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Jewelry Design, Inter-Connectedness, and Sweating Blood

Written by Andrea Hill on . Posted in Art, Craft, Design

One of my favorite books is Art & Fear by David Bales and Ted Orland. I’ve found it to be an excellent reflection on the artist’s challenge. In the book, the authors write about a Zen teaching that says when you start on a long journey, trees are trees, water is water, and mountains are mountains. After you have gone some distance, trees are no longer trees, water is no longer water, and mountains are no longer mountains. But after you have traveled a great distance trees are once again trees, water is once again water, and mountains are once again mountains.

Good designers notice things, and good design depends on this fact.They notice things about themselves, their methods, their materials, their customers, and their subject matter.At some point, every jeweler notices the relationship between their will and the will of the material. Before the moment of this realization, the relationship doesn’t exist. Afterwards, it’s impossible to imagine it not existing. And from that moment on every material talks back and forth with the designer’s will.

The jewelry designer’s work is the source for an incredibly large number of such relationships.The relationship of the arms to the bench, the relationship of the file to the fingers, the relationship of the pencil to the paper’s edge. As the designer’s skill develops, conceptual relationships increasingly define the shape and structure of the world they live in. In time, those relationships are the world. Distinctions between the designer, the work, and the world lessen, grow transparent, and finally disappear. In time, trees are once again trees.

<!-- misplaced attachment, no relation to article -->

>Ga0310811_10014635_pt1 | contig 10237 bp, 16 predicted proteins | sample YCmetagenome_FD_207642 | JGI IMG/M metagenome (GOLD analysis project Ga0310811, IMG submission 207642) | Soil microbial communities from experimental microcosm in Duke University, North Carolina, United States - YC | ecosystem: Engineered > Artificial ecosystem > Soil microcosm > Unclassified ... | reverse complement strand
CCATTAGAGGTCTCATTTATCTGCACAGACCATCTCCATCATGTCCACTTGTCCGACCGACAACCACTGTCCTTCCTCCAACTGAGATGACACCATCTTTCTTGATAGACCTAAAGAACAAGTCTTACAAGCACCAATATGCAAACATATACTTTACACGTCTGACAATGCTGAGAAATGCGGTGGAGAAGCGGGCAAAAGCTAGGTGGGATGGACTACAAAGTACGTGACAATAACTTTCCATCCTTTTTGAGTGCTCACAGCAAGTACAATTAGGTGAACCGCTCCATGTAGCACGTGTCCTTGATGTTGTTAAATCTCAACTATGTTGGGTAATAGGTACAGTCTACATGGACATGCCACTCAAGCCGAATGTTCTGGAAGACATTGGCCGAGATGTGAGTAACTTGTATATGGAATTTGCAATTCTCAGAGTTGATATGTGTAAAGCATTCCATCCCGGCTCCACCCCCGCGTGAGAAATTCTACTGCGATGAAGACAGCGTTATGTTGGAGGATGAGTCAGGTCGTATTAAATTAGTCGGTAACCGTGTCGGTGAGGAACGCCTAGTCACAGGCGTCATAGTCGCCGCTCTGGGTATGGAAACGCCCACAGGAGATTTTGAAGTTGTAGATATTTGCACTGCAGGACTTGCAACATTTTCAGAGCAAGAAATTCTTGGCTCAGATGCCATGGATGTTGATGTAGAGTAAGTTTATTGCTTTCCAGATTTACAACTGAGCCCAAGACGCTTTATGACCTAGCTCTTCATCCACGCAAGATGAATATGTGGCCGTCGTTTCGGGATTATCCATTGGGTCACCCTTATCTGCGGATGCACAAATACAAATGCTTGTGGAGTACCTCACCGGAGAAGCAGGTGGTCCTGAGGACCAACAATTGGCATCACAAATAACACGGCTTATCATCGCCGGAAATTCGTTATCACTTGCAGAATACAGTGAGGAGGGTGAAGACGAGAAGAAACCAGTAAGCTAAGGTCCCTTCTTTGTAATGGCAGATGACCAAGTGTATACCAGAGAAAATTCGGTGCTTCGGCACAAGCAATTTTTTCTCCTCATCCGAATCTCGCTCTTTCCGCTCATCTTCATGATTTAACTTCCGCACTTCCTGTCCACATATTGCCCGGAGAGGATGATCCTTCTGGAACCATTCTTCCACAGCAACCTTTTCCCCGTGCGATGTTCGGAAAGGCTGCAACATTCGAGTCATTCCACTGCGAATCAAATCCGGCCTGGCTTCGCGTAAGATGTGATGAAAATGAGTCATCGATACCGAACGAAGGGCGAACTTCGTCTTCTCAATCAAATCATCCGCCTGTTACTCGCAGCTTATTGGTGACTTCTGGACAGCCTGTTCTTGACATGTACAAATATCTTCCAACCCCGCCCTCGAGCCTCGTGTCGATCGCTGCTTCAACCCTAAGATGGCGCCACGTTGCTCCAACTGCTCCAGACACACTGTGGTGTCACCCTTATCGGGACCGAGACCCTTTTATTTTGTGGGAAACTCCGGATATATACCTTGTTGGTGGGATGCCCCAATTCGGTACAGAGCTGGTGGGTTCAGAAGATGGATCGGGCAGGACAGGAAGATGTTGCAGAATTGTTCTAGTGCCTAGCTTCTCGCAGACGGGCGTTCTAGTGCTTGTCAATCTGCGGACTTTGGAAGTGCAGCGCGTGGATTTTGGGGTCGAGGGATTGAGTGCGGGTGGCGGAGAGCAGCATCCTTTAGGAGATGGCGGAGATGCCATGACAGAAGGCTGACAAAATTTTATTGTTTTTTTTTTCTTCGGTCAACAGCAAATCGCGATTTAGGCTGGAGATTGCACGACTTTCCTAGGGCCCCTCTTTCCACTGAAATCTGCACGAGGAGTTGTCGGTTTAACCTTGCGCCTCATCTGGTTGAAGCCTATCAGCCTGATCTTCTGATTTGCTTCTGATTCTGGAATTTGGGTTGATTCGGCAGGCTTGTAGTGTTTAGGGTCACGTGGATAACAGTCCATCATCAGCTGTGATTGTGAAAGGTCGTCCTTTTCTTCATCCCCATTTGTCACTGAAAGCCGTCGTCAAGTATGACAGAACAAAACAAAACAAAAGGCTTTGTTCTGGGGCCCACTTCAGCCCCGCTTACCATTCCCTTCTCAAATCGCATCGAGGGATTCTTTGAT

This all has me wondering how I can support the designers around me (and there are many of them) for whom inter-connectedness must be an essential aspect of their ability to create. In the past I was a fan of the arguments regarding the difference between art and design. As time goes on, I guess I’m more interested in what differentiates good design from not-so-good design. And is not-so-good design actually design, or is it just “stuff?”

Gene Fowler (scriptwriter) once said “writing is easy: all you do is sit staring at a blank sheet of paper until the drops of blood form on your forehead.”

Design is sort of easy that way. It’s lovely when it floats into your head and realizes itself quickly, and every designer deserves a few of those throughout their lifetime – a carrot that keeps you going when the inspiration wears thin.

Truly good design comes only with mastery, patience, humor, and flexibility. It’s not done once the idea is complete, because the execution is an essential part of its success.The world is filled with a lot of things that no-one really needs (I guess that’s the “stuff”).But one thing we could all use more of is truly beautiful things that serve a purpose and inspire us.

So if the Zen teaching above can be applied to the jewelry design journey, then I guess “good” design is design that has been informed by breaking down each of the components – customer, purpose, process, materials, skill, aesthetic – into discreet elements, and then recombining them to achieve a result that would not have been possible had not each one of them been individually considered first.The result is most likely to be masterful. Of course, some might call that art.